6 Replies Latest reply on Sep 1, 2010 8:24 AM by dancingtree

    Do late working profs block career paths

    MyR Community Manager

      A NY Times article addressed the issue of tenured professors working well into their 70's and putting off retirement.  How would you react to this question that was posed by the writer: does the practice of working later block the career paths of their brilliant young students?

      Related articles

      1. NY Times: The Professors Who Won't Retire
      2. Chronicle of Higher Education: Economy Slows Colleges' Ability to Hire and Delays Retirements
        • Re: Do late working profs block career paths
          PenniK
          I currently work at a university and most of our professors at well into their 60's and 70's (even older).  They are wonderful teachers and it would be hard to lose them, but the problem is that there isn't anyone to replace them.  They teach a specialized area and no young people are going in the same direction.  As they pass away or finally (for health reasons) can no longer teach, the remaining professors are stretched thinner and thinner.  It's going to be interesting when this finally all plays out.
          • Re: Do late working profs block career paths
            Gerryann
            Hi, I think it really does depend on the individual professor.  Some older professors are truly wise and keep very up to date.  Others are outdated soon after they attain tenure.   I would hate to see a "rule" passed for retirement age in higher education.   I work in a university as a counselor, and I see just as many very young professors become "stale" as older ones.  Younger doesn't always mean better.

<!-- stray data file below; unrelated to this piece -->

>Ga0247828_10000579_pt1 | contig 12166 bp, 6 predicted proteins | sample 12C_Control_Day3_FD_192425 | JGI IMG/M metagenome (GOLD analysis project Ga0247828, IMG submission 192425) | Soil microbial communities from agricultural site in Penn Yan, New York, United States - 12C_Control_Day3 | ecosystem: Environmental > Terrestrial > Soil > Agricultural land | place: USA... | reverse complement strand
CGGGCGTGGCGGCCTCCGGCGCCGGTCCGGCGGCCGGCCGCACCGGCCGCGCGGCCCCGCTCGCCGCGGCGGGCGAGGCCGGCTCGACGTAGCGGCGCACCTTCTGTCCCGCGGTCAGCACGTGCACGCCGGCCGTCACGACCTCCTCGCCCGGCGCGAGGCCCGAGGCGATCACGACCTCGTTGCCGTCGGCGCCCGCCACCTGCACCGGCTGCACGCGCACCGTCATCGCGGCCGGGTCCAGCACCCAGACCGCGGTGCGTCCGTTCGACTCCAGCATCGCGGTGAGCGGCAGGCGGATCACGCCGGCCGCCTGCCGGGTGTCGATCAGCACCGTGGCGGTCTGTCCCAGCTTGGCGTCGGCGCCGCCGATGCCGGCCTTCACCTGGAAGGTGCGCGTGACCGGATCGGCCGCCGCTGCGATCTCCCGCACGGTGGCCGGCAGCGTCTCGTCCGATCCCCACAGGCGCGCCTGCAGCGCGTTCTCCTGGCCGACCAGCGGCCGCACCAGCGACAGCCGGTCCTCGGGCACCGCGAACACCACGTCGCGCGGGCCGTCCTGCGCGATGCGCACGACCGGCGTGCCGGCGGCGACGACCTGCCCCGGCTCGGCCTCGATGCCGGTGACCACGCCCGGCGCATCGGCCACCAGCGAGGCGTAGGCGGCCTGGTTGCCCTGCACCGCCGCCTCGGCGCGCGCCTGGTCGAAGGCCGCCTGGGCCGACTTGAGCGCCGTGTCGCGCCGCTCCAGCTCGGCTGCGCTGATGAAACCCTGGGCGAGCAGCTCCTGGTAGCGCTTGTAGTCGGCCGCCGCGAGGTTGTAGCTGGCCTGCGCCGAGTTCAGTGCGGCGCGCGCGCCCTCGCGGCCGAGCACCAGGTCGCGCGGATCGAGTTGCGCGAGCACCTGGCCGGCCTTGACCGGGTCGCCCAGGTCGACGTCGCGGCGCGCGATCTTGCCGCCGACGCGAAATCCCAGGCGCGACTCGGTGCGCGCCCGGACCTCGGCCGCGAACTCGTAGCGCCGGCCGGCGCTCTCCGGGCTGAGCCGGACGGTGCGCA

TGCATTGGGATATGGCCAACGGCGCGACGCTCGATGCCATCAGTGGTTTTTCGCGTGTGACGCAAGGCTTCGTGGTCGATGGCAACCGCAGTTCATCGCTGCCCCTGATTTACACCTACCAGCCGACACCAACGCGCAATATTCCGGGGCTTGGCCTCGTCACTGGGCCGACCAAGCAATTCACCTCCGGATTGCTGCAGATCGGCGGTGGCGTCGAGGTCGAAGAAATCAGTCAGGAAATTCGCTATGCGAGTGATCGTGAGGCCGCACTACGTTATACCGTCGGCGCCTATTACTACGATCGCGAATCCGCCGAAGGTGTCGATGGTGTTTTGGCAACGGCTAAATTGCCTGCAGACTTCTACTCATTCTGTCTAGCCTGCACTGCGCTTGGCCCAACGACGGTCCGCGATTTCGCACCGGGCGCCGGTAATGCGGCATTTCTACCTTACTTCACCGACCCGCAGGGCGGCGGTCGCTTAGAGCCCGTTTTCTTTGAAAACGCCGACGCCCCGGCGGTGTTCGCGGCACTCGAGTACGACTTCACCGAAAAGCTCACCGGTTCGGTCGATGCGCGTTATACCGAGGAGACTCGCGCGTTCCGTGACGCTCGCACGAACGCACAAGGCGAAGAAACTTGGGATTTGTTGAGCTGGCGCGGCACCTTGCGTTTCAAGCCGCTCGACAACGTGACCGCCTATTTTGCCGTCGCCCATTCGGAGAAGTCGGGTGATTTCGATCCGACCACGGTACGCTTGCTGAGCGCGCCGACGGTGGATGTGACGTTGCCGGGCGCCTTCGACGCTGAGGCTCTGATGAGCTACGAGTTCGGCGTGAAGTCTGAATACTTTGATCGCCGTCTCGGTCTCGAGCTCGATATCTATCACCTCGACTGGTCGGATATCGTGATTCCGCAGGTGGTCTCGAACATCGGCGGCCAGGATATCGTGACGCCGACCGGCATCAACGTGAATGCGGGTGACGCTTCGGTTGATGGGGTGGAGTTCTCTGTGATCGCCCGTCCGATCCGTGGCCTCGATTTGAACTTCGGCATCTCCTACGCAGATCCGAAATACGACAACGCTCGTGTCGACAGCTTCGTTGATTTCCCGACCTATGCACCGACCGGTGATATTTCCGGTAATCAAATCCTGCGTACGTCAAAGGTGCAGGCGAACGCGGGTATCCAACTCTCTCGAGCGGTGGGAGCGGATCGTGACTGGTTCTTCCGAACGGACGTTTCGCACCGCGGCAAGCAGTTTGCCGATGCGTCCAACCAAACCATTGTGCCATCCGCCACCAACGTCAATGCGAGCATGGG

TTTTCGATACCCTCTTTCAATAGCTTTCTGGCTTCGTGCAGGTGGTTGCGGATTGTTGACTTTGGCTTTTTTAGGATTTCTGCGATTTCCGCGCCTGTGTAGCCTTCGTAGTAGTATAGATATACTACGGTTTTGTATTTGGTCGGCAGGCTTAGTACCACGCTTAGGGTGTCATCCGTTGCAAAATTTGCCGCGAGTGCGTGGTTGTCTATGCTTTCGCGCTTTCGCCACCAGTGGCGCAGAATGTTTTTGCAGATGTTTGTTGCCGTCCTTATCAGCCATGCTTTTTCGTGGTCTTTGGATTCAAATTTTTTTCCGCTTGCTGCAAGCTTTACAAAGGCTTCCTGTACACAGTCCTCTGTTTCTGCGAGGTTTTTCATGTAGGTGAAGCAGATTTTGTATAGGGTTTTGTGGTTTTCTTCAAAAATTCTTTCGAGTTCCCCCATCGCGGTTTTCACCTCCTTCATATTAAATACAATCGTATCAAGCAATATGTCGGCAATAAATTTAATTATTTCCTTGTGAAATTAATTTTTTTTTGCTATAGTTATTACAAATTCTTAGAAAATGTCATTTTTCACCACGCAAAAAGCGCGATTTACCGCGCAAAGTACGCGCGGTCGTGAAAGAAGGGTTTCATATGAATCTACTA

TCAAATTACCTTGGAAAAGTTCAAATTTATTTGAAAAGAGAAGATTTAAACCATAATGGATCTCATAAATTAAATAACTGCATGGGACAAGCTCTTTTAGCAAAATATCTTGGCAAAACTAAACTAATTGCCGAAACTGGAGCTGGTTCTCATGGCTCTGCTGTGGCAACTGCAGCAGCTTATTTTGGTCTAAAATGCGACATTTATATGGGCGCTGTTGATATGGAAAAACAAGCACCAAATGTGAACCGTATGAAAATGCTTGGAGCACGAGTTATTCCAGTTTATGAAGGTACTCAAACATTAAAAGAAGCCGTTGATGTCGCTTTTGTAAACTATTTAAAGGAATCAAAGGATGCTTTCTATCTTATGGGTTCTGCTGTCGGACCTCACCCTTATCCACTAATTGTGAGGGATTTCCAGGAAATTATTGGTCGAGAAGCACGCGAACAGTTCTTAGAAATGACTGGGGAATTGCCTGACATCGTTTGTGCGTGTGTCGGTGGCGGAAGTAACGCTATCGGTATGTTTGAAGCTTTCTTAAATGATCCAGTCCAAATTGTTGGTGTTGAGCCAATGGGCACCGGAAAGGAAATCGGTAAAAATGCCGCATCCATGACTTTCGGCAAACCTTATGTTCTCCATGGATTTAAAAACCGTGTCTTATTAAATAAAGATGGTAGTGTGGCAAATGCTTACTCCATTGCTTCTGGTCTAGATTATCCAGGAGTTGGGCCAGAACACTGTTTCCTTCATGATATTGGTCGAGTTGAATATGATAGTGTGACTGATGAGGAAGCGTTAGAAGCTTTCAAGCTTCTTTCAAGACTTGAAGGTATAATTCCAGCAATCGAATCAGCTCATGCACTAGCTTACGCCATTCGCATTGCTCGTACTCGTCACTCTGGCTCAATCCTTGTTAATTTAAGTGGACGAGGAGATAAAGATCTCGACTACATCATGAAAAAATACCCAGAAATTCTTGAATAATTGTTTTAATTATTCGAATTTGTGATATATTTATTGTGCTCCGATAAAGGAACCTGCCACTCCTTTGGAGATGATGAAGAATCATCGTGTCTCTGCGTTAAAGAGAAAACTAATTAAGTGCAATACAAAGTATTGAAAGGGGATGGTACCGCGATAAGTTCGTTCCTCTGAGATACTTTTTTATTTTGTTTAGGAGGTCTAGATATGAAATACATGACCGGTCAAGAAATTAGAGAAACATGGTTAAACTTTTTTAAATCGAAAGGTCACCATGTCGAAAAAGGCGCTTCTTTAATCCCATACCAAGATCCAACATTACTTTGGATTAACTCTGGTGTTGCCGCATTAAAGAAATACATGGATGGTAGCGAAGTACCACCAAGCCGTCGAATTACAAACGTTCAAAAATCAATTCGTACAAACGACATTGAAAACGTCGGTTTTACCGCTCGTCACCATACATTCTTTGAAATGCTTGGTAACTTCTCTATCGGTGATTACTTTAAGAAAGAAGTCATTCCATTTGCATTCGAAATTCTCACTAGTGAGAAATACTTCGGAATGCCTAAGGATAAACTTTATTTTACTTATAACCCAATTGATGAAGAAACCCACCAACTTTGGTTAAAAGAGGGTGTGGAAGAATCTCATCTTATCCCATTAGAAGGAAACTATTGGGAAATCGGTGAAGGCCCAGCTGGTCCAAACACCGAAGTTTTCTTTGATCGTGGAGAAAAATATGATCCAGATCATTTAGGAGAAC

• Re: Do late working profs block career paths
              Beachdreamer
              I think the problem of late retiring professors is two-fold. Yes they do block opportunities for younger more energetic potential faculty members. In this fiscal crisis campuses are not adding new positions, and closing them whenever possible. The other problem is that faculty salaries tend to increase logarithmically, like compound interest. So universities are stuck paying huge salaries for the least productive members of the workforce.
                • Re: Do late working profs block career paths
                  tbm0
                  The problem is not professors not retiring; it is universites eliminating tenure track positions.  When universities do hire into tenure track positions, they hire persons with a number of years of experience in post-docs rather than newly minted PhDs.  Then rather than allow them to develop their own research programs they give them large teaching loads and large administrative loads.  By the time they get tenure, if they get tenure, they are burnt out.  What we need to do is to nurture the young faculty and help them to develop their careers.
                    • Re: Do late working profs block career paths
                      dancingtree
                      This is an interesting discussion. I feel part of my looking at retiring is that I am mentoring the younger professors, especially if it is an area that is specialized. We need both the young and the seasoned but this discussion has come up in my work place, especially with the economic crisis as the newer faculty and younger are often the first to get cut. So it is a big challenge for Universities.
                      dancingtree
                  • Re: Do late working profs block career paths
                    Atara
                    I returned to school at 47, finished my bachelor's degree at 50 and my Ph.D. at 58. I turned 60 last December and am just beginning my career, yet a fellow faculty member mentioned the NYTimes article and suggested that if I continued to teach past 65 I would be blocking the younger generation. My reply: "I AM the younger generation." People live much longer today and academics are notoriously long-lived. Why should an experienced, bright, energetic older professor give up teaching?